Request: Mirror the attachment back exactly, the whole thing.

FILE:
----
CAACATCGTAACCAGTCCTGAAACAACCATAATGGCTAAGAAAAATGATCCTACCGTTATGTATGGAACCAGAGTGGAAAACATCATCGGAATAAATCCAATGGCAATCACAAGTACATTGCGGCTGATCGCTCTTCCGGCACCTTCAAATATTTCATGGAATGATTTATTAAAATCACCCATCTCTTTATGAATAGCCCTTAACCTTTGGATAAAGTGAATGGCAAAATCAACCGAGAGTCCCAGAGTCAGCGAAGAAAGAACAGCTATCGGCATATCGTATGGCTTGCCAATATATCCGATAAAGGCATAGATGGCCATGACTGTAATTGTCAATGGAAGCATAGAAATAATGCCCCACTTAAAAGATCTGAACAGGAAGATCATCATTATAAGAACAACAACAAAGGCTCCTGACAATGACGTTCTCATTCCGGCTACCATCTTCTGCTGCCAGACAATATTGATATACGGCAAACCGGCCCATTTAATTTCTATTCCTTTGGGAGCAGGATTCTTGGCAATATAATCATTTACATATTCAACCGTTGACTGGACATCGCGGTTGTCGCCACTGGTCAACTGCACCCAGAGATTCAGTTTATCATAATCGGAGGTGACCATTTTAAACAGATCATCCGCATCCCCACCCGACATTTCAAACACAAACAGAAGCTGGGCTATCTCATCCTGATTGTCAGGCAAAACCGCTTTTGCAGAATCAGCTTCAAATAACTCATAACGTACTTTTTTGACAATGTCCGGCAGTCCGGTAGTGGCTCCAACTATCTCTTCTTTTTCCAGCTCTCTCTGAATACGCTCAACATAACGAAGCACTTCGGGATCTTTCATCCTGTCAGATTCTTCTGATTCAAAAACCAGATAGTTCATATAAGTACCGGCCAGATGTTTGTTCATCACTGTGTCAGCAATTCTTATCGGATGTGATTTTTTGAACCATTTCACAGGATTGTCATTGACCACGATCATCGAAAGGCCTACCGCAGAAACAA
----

CAACATCGTAACCAGTCCTGAAACAACCATAATGGCTAAGAAAAATGATCCTACCGTTATGTATGGAACCAGAGTGGAAAACATCATCGGAATAAATCCAATGGCAATCACAAGTACATTGCGGCTGATCGCTCTTCCGGCACCTTCAAATATTTCATGGAATGATTTATTAAAATCACCCATCTCTTTATGAATAGCCCTTAACCTTTGGATAAAGTGAATGGCAAAATCAACCGAGAGTCCCAGAGTCAGCGAAGAAAGAACAGCTATCGGCATATCGTATGGCTTGCCAATATATCCGATAAAGGCATAGATGGCCATGACTGTAATTGTCAATGGAAGCATAGAAATAATGCCCCACTTAAAAGATCTGAACAGGAAGATCATCATTATAAGAACAACAACAAAGGCTCCTGACAATGACGTTCTCATTCCGGCTACCATCTTCTGCTGCCAGACAATATTGATATACGGCAAACCGGCCCATTTAATTTCTATTCCTTTGGGAGCAGGATTCTTGGCAATATAATCATTTACATATTCAACCGTTGACTGGACATCGCGGTTGTCGCCACTGGTCAACTGCACCCAGAGATTCAGTTTATCATAATCGGAGGTGACCATTTTAAACAGATCATCCGCATCCCCACCCGACATTTCAAACACAAACAGAAGCTGGGCTATCTCATCCTGATTGTCAGGCAAAACCGCTTTTGCAGAATCAGCTTCAAATAACTCATAACGTACTTTTTTGACAATGTCCGGCAGTCCGGTAGTGGCTCCAACTATCTCTTCTTTTTCCAGCTCTCTCTGAATACGCTCAACATAACGAAGCACTTCGGGATCTTTCATCCTGTCAGATTCTTCTGATTCAAAAACCAGATAGTTCATATAAGTACCGGCCAGATGTTTGTTCATCACTGTGTCAGCAATTCTTATCGGATGTGATTTTTTGAACCATTTCACAGGATTGTCATTGACCACGATCATCGAAAGGCCTACCGCAGAAACAA